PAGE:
By and  on March 29, 2010

Huit Diffusion, owner of the Barbara and Huit lingerie and swimwear brands, has filed for the equivalent of Chapter 11 bankruptcy protection in France.

The company said it is seeking new investment partners. In February, it cited a drop in sales and reduced cash flow after its 2009 acquisition of Barbara, another privately owned brand, for an undisclosed sum.

A spokesman for the Rennes, France-based firm, which was founded 40 years ago, confirmed the company is being monitored by the commercial court in Rennes. He would not comment on plans to emerge from bankruptcy or discuss Huit’s annual wholesale and retail volume, which in 2008 was estimated in press reports to total 30 million euros, or $44 million at average exchange rates for the period. Huit Diffusion is owned by the company’s chief executive officer, Robert Le Forestier.

“They are definitely looking for a buyer or investment partners,” said Marie-Laure Bellon-Homps, ceo of Eurovet, the trade show organizer that stages the Salon International de la Lingerie and the Mode City lingerie and textile fairs in Paris. “Huit is a very strong and respected brand and it’s been around a long time.”

Huit, which has a contemporary urban vibe, is distributed in 1,750 doors of high-end specialty boutiques and chains as well as department stores worldwide. It also owns two stores, in St. Malo, France, and in Singapore. The Huit brand has 31 distributors worldwide.

Barbara, which is more of a traditional midrange corsetry and bra brand, is sold at 2,000 department and specialty stores internationally.

The Huit brand entered the U.S. market in 2000 and is sold at Nordstrom, as well as in more than 300 specialty boutiques. Bras retail between $75 and $99, and coordinating undies are priced from $30 to $55. Swimwear averages $140 for one-piece and two-piece sets, said a spokeswoman at Huit’s U.S. division.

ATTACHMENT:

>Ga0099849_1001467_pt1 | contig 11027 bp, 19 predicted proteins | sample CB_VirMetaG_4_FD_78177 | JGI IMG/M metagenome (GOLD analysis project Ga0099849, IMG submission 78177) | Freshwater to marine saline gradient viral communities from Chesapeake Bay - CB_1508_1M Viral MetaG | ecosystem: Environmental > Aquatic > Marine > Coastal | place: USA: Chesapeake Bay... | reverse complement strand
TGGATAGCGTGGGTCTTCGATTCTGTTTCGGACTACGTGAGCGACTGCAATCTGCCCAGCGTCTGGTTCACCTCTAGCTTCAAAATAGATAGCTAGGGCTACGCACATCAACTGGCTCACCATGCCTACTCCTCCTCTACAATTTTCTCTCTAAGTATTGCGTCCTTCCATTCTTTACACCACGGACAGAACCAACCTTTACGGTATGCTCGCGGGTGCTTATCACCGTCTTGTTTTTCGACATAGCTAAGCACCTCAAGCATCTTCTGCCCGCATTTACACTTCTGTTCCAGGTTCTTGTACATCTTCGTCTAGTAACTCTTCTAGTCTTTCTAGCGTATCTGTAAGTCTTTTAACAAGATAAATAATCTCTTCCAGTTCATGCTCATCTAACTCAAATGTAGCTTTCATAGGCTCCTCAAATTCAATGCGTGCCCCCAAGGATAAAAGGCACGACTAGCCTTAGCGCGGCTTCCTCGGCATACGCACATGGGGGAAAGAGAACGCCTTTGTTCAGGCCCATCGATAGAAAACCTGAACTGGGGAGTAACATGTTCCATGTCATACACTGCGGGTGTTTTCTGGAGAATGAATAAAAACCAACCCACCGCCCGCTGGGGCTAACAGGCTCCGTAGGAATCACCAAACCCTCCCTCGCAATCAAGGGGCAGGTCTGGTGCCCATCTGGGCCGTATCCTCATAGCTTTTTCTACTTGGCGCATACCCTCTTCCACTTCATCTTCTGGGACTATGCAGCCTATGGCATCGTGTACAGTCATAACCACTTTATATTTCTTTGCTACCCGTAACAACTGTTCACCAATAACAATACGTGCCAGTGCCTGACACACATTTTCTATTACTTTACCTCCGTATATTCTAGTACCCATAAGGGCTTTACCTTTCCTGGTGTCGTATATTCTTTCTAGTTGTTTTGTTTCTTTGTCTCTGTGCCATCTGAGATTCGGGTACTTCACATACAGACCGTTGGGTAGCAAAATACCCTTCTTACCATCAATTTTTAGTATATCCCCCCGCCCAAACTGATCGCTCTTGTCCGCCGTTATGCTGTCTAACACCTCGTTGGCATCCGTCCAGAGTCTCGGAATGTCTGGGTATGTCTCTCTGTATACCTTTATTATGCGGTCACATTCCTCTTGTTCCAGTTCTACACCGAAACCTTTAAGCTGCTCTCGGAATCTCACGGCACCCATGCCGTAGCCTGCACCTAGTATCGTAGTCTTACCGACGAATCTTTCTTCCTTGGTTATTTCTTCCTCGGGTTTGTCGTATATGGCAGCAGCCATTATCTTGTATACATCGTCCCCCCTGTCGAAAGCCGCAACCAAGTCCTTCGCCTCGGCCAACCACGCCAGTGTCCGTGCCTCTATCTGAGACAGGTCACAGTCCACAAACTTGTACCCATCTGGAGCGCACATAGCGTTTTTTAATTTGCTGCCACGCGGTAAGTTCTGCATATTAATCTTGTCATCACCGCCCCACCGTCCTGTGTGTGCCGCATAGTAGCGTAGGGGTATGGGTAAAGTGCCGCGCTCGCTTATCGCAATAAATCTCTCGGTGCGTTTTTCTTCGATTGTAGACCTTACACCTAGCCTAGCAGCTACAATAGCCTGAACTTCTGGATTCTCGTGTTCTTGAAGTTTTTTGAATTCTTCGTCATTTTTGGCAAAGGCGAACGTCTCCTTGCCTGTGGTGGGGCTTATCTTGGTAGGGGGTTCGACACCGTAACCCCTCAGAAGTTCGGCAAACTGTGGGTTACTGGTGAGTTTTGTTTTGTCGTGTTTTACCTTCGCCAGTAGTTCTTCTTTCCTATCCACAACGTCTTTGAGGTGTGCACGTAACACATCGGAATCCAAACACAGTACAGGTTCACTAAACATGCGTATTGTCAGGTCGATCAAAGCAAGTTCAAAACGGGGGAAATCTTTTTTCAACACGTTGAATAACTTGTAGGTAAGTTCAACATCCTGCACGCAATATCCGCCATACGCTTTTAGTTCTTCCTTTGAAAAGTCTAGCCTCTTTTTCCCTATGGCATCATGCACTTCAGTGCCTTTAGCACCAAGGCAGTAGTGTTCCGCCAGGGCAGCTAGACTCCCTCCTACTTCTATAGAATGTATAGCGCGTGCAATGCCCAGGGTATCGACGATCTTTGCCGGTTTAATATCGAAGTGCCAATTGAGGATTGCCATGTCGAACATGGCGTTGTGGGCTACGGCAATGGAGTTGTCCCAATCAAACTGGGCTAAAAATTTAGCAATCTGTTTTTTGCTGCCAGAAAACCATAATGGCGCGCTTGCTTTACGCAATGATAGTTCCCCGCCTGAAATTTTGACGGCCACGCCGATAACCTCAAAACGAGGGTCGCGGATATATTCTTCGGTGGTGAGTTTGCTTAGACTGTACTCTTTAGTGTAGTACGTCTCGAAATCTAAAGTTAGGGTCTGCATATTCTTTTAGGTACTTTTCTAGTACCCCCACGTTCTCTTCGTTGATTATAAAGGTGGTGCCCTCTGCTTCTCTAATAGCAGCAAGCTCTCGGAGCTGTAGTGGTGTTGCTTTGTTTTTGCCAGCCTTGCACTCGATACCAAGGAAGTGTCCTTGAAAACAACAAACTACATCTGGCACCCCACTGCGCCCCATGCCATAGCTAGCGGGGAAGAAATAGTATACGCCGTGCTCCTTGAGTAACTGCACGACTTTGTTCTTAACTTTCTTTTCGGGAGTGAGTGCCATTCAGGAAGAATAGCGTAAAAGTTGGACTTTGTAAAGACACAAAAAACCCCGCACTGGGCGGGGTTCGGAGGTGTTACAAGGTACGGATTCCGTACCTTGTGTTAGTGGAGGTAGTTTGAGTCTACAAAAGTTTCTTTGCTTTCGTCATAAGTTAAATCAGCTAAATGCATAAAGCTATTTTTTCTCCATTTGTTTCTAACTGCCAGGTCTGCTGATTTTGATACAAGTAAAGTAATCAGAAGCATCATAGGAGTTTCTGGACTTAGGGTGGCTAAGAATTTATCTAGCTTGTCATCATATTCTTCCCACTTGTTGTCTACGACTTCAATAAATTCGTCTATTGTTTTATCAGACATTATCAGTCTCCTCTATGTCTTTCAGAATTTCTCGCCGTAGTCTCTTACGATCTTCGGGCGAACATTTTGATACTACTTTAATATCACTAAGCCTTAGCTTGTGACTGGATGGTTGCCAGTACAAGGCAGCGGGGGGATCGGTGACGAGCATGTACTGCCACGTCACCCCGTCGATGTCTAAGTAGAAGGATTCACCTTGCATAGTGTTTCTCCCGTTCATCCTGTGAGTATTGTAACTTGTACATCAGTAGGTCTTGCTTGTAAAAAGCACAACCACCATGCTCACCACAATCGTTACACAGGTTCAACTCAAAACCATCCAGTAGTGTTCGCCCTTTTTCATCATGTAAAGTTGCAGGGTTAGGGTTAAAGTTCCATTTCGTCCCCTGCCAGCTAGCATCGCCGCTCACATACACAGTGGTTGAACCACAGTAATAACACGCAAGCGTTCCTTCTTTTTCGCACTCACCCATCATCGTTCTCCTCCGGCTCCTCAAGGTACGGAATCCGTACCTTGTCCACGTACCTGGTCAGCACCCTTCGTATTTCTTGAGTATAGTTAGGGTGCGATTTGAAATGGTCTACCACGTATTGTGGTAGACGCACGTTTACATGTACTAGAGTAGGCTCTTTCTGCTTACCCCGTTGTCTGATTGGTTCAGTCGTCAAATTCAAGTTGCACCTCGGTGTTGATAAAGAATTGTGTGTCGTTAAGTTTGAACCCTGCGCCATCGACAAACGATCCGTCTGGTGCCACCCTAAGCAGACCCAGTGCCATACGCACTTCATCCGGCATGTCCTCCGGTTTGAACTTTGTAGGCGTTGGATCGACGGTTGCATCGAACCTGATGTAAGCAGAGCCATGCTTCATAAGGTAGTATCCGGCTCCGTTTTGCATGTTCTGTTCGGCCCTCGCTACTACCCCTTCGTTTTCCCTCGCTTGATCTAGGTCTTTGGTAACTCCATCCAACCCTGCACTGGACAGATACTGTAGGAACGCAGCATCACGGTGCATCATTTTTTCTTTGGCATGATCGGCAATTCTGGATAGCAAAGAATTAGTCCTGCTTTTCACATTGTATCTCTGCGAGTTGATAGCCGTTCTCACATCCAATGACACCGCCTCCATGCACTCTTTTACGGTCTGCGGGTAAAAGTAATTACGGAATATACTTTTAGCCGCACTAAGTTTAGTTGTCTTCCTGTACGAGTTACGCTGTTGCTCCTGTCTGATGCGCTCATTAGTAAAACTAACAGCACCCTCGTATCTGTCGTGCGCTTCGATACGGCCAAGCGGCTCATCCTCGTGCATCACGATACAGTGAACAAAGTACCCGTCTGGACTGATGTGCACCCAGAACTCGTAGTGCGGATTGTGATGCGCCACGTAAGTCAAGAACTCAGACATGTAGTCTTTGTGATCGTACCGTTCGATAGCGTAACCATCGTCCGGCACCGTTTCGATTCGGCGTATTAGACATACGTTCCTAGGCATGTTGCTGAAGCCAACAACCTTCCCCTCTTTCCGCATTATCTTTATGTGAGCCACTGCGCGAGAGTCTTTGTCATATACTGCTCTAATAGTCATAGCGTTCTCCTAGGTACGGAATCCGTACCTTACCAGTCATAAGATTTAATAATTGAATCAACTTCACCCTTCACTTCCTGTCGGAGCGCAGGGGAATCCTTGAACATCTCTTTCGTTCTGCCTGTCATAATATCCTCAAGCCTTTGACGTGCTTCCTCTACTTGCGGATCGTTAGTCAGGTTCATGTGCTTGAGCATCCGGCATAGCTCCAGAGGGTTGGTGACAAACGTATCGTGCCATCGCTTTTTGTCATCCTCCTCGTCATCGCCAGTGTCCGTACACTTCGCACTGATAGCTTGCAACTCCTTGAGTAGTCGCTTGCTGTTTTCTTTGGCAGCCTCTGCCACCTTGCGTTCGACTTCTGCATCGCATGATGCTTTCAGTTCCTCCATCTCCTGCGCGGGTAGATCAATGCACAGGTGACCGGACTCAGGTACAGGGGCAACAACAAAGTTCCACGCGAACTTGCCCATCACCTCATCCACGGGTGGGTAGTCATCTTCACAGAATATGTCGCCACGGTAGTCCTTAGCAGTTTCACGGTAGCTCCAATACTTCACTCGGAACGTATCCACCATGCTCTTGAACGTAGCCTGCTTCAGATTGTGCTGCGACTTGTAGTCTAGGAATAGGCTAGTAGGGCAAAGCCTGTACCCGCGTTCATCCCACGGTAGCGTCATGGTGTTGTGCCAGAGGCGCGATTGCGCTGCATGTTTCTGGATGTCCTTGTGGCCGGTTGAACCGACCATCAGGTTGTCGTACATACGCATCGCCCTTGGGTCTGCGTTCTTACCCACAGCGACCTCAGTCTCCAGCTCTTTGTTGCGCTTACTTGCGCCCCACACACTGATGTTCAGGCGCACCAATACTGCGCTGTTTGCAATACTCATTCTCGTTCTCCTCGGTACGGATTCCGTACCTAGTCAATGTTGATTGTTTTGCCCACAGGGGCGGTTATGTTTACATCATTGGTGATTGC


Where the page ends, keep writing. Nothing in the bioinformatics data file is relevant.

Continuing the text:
The company’s financial problems have not affected deliveries, which are “on schedule,” the spokeswoman said.

Officials at Nordstrom could not be reached. However, several specialty retailers said they were having a problem with deliveries from Huit.

“We had no idea [about the bankruptcy],” said Claire Chambers, ceo of the two-unit specialty store Journelle, with stores in New York and Miami. “We carry Huit and rely on it for our fashion lineup. Our March fashion deliveries have not arrived and a February delivery was severely short-shipped.”

Rebecca Apsan, owner of La Petite Coquette, a lingerie boutique in Manhattan, said, “I’m shocked. No one told us. All of our fashion spring orders were a month and a half late, several other orders never arrived, and all of our fall orders have been pushed to a later delivery. I have no clue when we’ll receive fall deliveries.”

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